Sidejacking: Sidejacking is a hacking technique used to gain access to your website specific accounts. Websites typically encrypt your password so it cannot be stolen, but then send you an unencrypted “session-id”. The session-id is either some random data in the URL, or more often, random data in a HTTP cookie. A hacker who finds the session-id can then use it to gain access to the respective account. Thus enabling the hacker ability to read your email, look at what you’ve bought online, or control your social network account, and so on. Robert Graham, who pulled together a variety of known and new vulnerabilities and packaged them into an automated session snatcher, was responsible for this term.
Black Hat: “Black Hat” hackers are those people who specialize in unauthorized breaching of information systems, often times attacking those containing sensitive information. They may use computers to attack systems for profit, for fun, or for political motivations. Attacks often involve modification and/or destruction of data which is done without authorization. They also may distribute computer viruses, internet Worms and deliver spam through the use of botnets.
White Hat: A “White Hat” hacker describes an individual who identifies a security weakness in a computer system or network but, instead of maliciously taking advantage of it, exposes the weakness, and repairs the vulnerability protecting the network from unwarranted intrusions or attacks. The term is taken from old western films, where the white hat cowboy is portrayed as the hero, and the black hat as the villain.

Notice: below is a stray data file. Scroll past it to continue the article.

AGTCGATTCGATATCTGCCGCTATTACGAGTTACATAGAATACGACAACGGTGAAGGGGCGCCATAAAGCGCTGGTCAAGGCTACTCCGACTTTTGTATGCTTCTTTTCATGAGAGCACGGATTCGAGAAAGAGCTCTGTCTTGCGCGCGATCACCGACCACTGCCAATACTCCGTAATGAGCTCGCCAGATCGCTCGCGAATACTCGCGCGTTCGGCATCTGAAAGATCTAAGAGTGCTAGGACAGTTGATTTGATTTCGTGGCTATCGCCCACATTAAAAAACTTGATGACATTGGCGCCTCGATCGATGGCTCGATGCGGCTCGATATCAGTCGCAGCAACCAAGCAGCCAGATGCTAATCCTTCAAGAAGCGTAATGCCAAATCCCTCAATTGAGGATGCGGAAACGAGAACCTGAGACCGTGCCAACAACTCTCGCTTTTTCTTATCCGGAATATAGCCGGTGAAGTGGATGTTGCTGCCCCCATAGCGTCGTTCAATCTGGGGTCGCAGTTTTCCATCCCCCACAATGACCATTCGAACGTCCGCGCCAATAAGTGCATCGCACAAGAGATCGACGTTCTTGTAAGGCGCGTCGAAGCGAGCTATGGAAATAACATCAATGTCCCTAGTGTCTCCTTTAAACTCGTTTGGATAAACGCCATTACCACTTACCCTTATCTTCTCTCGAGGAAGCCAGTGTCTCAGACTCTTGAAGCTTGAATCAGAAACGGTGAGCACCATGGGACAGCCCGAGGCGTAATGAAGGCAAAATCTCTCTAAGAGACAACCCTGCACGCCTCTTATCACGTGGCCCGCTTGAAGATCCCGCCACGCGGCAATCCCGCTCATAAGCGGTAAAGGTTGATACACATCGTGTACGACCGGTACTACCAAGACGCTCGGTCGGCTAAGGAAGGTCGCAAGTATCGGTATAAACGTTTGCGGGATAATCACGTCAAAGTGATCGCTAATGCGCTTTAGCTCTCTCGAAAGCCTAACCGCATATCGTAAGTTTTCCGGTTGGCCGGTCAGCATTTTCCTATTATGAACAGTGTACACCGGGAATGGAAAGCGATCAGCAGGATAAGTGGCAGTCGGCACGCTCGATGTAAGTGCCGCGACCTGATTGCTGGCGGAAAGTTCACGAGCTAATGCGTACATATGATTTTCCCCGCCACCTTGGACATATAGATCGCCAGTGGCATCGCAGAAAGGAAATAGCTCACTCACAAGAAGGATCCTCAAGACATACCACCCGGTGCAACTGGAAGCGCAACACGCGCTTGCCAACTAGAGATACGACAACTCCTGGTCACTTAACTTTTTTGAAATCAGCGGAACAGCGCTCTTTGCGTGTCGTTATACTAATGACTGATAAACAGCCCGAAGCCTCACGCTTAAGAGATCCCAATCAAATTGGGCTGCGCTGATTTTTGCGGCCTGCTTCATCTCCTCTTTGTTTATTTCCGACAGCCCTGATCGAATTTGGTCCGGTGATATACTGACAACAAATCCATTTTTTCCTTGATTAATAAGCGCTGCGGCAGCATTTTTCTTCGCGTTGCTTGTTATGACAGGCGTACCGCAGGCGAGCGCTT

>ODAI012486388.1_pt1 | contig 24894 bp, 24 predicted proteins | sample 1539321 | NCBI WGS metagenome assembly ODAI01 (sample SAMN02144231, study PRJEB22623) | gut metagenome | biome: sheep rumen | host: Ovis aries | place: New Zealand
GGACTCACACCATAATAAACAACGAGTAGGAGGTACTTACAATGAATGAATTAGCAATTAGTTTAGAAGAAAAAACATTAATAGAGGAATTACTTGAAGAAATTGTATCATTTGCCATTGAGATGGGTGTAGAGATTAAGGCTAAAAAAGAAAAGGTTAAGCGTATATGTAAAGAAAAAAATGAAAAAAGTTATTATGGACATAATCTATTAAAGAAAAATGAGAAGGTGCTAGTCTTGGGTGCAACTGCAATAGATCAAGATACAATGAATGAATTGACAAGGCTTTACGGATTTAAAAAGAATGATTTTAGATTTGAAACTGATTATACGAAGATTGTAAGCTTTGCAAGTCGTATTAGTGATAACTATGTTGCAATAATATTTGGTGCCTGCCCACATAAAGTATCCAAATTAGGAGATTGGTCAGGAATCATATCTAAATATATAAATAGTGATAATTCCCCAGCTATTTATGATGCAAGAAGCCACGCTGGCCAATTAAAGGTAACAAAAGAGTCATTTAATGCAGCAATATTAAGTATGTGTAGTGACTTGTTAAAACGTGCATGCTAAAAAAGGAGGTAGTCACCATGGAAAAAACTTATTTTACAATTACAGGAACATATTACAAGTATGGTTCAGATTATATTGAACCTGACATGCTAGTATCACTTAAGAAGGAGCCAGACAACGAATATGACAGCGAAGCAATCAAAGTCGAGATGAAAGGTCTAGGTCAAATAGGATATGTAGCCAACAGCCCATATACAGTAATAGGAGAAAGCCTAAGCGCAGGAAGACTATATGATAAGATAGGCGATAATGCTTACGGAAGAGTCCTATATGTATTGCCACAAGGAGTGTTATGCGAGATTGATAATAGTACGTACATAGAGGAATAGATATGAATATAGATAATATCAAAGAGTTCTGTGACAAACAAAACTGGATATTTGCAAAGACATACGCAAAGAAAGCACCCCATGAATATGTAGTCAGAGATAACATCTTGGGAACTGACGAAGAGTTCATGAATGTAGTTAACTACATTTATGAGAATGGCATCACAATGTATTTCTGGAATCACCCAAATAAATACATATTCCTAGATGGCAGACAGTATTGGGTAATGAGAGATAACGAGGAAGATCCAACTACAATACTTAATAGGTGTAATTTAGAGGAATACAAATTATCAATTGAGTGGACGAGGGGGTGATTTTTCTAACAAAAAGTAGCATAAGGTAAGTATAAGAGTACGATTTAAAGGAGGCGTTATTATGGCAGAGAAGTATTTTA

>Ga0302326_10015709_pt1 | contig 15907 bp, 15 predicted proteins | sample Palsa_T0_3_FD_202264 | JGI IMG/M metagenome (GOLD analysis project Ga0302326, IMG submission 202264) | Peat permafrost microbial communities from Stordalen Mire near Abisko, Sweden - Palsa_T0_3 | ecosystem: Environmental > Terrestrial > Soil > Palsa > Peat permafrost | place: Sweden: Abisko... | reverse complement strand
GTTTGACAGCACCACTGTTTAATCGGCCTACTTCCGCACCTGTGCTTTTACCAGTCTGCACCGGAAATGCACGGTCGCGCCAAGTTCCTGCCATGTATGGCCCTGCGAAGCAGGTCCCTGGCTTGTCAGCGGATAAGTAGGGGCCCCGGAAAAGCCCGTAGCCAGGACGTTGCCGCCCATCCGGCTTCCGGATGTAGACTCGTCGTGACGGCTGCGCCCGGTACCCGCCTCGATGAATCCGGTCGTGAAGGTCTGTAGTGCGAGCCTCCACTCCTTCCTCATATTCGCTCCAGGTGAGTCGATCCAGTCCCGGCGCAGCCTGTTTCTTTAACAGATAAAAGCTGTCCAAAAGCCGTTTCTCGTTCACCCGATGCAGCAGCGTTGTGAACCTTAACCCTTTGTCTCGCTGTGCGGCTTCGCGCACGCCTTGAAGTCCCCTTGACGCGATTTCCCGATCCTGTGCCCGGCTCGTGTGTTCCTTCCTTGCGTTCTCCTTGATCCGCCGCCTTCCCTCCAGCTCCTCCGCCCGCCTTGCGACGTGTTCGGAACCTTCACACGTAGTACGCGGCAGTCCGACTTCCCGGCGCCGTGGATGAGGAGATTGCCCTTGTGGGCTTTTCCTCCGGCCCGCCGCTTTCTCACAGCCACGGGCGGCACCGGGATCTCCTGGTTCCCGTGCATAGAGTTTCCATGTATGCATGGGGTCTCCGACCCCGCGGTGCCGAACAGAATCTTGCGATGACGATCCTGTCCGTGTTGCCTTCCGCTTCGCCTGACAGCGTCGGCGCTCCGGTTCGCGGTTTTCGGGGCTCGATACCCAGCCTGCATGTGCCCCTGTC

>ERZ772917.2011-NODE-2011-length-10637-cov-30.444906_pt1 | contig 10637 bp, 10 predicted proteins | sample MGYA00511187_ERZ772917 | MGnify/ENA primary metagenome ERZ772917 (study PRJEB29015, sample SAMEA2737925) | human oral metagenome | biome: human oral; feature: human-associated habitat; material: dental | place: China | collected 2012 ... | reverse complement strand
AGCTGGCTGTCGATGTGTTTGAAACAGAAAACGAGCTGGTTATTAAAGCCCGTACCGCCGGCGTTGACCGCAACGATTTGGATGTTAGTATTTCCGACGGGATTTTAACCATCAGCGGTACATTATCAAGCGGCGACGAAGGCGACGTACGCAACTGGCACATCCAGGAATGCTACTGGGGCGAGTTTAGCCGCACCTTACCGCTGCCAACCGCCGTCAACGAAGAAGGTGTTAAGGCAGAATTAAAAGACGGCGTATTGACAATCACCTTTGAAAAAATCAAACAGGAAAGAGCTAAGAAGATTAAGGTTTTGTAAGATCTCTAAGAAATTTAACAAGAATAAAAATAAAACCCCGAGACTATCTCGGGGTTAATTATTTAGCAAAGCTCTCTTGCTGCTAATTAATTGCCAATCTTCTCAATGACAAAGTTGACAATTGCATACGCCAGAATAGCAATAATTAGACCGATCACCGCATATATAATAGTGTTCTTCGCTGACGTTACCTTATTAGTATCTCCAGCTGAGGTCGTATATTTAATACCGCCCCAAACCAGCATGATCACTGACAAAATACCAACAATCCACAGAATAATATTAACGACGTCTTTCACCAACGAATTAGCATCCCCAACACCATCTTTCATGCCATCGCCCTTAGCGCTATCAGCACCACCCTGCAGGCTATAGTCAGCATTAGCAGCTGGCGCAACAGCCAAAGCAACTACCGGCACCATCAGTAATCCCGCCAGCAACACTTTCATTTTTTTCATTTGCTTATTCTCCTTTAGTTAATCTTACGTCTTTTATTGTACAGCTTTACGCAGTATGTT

The Attacks Everyone Sort of Understands
Worm: Originating in a Xerox Palo Alto Research Center 1979 by engineers, a “Computer Worm” was originally designed to make programs run more efficiently, then later corrupted to be a destructive computer virus that can alter or erase data on computers. Often times, they leave files irretrievably corrupted or slow the PC down to a crawl.
Trojan Horse: A long time and common infection found amongst even the newest of computers, this destructive program disguises itself as a harmless application. Although Trojans are incapable of self-replication, they are still just as destructive as a computer virus. In an act similar to its Greek origin, often times a Trojan horse opens up a backdoor to your computer enabling potential viral infections and allowing hackers to control the PC. Origins trace back to MIT hacker turned NSA spook, Dan Edwards.